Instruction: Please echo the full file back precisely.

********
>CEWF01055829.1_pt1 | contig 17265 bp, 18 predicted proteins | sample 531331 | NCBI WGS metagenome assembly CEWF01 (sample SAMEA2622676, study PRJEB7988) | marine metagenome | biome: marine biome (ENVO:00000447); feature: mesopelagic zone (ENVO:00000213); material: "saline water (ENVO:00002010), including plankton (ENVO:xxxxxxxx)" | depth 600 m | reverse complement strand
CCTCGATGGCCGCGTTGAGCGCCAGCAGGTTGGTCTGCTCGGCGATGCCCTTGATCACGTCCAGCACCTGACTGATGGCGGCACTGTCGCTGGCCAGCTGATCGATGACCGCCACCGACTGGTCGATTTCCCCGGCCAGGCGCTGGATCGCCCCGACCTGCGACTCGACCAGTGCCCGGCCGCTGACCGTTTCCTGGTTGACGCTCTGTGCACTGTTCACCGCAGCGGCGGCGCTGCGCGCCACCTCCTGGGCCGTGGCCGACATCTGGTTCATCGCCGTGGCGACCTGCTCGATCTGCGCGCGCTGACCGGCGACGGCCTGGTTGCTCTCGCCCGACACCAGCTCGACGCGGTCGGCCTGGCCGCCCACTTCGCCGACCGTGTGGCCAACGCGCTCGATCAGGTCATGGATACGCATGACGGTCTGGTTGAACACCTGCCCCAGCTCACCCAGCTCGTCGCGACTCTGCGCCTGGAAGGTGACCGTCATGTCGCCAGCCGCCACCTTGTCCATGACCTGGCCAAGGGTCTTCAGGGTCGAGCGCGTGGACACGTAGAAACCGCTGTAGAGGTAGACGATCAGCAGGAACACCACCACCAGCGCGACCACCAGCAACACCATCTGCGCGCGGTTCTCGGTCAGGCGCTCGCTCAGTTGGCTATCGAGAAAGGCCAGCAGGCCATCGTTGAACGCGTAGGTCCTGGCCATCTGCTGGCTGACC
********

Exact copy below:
>CEWF01055829.1_pt1 | contig 17265 bp, 18 predicted proteins | sample 531331 | NCBI WGS metagenome assembly CEWF01 (sample SAMEA2622676, study PRJEB7988) | marine metagenome | biome: marine biome (ENVO:00000447); feature: mesopelagic zone (ENVO:00000213); material: "saline water (ENVO:00002010), including plankton (ENVO:xxxxxxxx)" | depth 600 m | reverse complement strand
CCTCGATGGCCGCGTTGAGCGCCAGCAGGTTGGTCTGCTCGGCGATGCCCTTGATCACGTCCAGCACCTGACTGATGGCGGCACTGTCGCTGGCCAGCTGATCGATGACCGCCACCGACTGGTCGATTTCCCCGGCCAGGCGCTGGATCGCCCCGACCTGCGACTCGACCAGTGCCCGGCCGCTGACCGTTTCCTGGTTGACGCTCTGTGCACTGTTCACCGCAGCGGCGGCGCTGCGCGCCACCTCCTGGGCCGTGGCCGACATCTGGTTCATCGCCGTGGCGACCTGCTCGATCTGCGCGCGCTGACCGGCGACGGCCTGGTTGCTCTCGCCCGACACCAGCTCGACGCGGTCGGCCTGGCCGCCCACTTCGCCGACCGTGTGGCCAACGCGCTCGATCAGGTCATGGATACGCATGACGGTCTGGTTGAACACCTGCCCCAGCTCACCCAGCTCGTCGCGACTCTGCGCCTGGAAGGTGACCGTCATGTCGCCAGCCGCCACCTTGTCCATGACCTGGCCAAGGGTCTTCAGGGTCGAGCGCGTGGACACGTAGAAACCGCTGTAGAGGTAGACGATCAGCAGGAACACCACCACCAGCGCGACCACCAGCAACACCATCTGCGCGCGGTTCTCGGTCAGGCGCTCGCTCAGTTGGCTATCGAGAAAGGCCAGCAGGCCATCGTTGAACGCGTAGGTCCTGGCCATCTGCTGGCTGACC